The Office: Secret Santa

As I’ve mentioned on this blog once or twice before, NBC’s The Office is one of my favorite TV shows. Now in its sixth season, this is the fourth time we’ve been treated to a Christmas party with the staff of Dunder-Mifflin Scranton. (The first season didn’t begin until the spring, and season four was shortened due to the writer’s strike.) It’s been a rough year for our favorite paper company. Sure, Jim and Pam are married and expecting, and Jim has been promoted to Michael’s co-manager, but the promotion won’t meant much if the company’s financial difficulties aren’t resolved. But it’s not all bad. This year, Phyllis is finally living her dream — playing Santa Claus for the office party, and everyone is happy… except Michael. As he revolts against the cross-dressing Santa, he places a call to CEO David Wallace that may make the whole thing moot.

I re-watched the episode before I sat down to review it, and I was astonished when I realized just how much is going on in this one. Besides the Phyllis vs. Mike Santa Claus controversy and the ongoing Dunder-Mifflin financial crisis, there are a good half-dozen stories going on here, both continuing and one-shots. The “Secret Santa” gift exchange makes a surprisingly good backdrop for multiple stories. We’ve got Dwight, who is receiving a mysterious mechanical gift one part at a time. Andy is hoping to keep Erin from learning that he’s her Secret Santa, after some of his gifts… um… injured her. Pam decides she’s going to play matchmaker for Oscar, and Dwight even touches briefly upon his “diabolical scheme” to out Jim from his new position of authority.

But Michael is really the core of this episode. His childish attitude towards Phyllis leads him to a discovery that has a pretty profound effect that ultimately leads to some really tender moments. That’s the key to Michael’s character. He’s often selfish, thoughtless, and immature, but at his heart he’s a decent guy who genuinely cares for the people in his office, at least all the ones who aren’t named “Toby.” This episode allows us to see that.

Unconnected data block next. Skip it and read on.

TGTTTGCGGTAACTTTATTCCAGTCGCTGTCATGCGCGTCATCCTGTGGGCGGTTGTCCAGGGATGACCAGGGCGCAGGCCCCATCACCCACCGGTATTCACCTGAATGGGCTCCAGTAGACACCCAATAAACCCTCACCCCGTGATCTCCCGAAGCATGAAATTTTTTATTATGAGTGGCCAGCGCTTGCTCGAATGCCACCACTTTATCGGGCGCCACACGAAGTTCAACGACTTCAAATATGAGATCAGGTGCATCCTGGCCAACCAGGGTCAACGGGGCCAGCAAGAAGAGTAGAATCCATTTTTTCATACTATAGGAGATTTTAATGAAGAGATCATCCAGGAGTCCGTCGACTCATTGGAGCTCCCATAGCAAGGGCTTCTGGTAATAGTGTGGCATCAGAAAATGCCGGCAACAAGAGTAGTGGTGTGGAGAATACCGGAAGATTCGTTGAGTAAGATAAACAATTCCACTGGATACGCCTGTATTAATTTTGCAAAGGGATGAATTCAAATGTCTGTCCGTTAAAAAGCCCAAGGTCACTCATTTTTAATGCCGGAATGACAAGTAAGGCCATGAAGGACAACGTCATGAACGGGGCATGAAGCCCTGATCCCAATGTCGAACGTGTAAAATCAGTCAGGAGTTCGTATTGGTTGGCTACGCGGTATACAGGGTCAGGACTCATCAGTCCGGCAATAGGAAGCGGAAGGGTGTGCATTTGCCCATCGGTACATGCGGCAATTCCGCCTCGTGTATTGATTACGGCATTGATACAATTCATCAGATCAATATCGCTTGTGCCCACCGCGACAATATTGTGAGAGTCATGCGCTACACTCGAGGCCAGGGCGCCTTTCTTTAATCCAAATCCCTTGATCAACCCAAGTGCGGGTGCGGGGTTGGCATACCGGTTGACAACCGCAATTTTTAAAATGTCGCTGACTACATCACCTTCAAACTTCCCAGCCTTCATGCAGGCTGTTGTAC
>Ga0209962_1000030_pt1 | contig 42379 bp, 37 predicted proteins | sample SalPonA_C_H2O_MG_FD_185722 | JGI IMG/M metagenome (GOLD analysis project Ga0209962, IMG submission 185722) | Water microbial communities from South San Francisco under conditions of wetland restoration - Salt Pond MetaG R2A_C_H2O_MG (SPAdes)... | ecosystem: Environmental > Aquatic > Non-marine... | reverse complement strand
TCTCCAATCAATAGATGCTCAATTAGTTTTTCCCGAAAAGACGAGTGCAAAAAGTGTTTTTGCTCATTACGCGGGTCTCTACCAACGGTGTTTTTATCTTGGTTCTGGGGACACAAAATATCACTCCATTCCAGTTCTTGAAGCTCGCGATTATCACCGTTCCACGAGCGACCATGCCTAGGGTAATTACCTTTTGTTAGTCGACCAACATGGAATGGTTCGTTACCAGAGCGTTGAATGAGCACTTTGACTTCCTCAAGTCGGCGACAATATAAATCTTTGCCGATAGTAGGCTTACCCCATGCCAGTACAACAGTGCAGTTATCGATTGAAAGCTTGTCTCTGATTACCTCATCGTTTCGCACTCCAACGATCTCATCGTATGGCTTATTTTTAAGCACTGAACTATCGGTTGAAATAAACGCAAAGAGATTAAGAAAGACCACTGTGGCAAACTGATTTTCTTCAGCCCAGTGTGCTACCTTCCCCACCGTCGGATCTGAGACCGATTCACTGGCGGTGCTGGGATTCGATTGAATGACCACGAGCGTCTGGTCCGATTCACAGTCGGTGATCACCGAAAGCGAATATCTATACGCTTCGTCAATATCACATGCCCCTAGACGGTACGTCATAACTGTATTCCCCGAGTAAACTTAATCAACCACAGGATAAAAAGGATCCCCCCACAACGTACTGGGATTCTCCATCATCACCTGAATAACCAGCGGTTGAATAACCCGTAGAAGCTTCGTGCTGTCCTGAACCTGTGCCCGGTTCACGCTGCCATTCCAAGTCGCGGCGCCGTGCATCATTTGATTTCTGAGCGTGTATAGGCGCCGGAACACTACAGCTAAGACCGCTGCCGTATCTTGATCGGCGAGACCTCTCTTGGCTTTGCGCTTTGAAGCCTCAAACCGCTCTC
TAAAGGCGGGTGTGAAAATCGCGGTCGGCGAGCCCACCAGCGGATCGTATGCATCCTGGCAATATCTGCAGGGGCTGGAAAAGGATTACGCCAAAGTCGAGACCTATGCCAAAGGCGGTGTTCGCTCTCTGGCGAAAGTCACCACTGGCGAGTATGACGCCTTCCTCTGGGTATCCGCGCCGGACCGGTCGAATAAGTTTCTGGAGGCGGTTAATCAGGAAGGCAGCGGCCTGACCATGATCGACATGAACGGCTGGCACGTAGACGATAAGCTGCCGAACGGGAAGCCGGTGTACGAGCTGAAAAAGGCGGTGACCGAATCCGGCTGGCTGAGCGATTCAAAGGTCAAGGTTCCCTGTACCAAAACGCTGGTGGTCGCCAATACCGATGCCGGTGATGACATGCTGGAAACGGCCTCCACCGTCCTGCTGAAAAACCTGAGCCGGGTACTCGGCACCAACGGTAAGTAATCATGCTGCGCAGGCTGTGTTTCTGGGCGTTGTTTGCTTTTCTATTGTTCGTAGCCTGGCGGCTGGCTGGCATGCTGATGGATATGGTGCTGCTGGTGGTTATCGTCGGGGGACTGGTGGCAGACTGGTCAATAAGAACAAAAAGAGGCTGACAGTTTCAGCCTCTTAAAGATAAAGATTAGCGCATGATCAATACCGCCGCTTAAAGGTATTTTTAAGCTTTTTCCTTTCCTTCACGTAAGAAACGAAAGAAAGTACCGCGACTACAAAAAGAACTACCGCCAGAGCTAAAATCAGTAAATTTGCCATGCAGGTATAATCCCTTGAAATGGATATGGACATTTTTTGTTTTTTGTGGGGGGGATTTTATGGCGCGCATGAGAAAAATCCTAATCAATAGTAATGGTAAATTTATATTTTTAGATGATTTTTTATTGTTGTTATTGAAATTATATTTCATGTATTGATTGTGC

I’m not sure when the next new episode of the show will be. In fact, even checking on TV.com, there doesn’t seem to be a schedule yet. I suspect we’re going to have one of those situations where, when we return from the hiatus, a lot of things will have changed. This episode certainly leaves one big ball up in the air for our characters. But taken on its own, this may be the best Christmas episode of The Office yet. If you missed it, pop on over to Hulu.com and check it out.

And speaking of checking out…

Don’t forget!

I’ve got some Christmas stories of my own out there waiting for you! If you’re a fan of the audio book/podcast format, check out Blake M. Petit’s Evercast, in which I serialize novels, present short stories, and give lots of other great content. This December, I’m presenting my Christmas-themed novella A Long November.

If you’d rather read your words than have them read to you, you can also get A Long November and eight other short stories in a totally free (until January) eBook edition, suitable for reading on the Amazon Kindle, Sony Reader, Stanza Reader, PDA, any number of other devices, or even the very computer upon which you’re reading this blog! Check out the eBook at Smashwords.com!

And finally, my friends, I’d just like to ask you to pass these links along to anyone you know who may like the stories. I’m not making a dime out of this, I’m doing it to spread the word and build an audience, and any help you could provide would be a huge help to me.

Thanks a lot, and have a Merry Christmas!

1 Response to “The Office: Secret Santa”

  1. December 11, 2009 at 11:36 pm

    While I didn’t personally think it brought the funny as much as previous Holiday episodes – Benihana Christmas is probably my favourite – it was of course a very good episode, and Andy jamming along with the 12 drummers drumming was one of the best little moments, and thinking back, you were right about the numerous little stories; the other one that stands out for me was Pam’s interest in Oscar and the warehouse guy. They pulled it together well.

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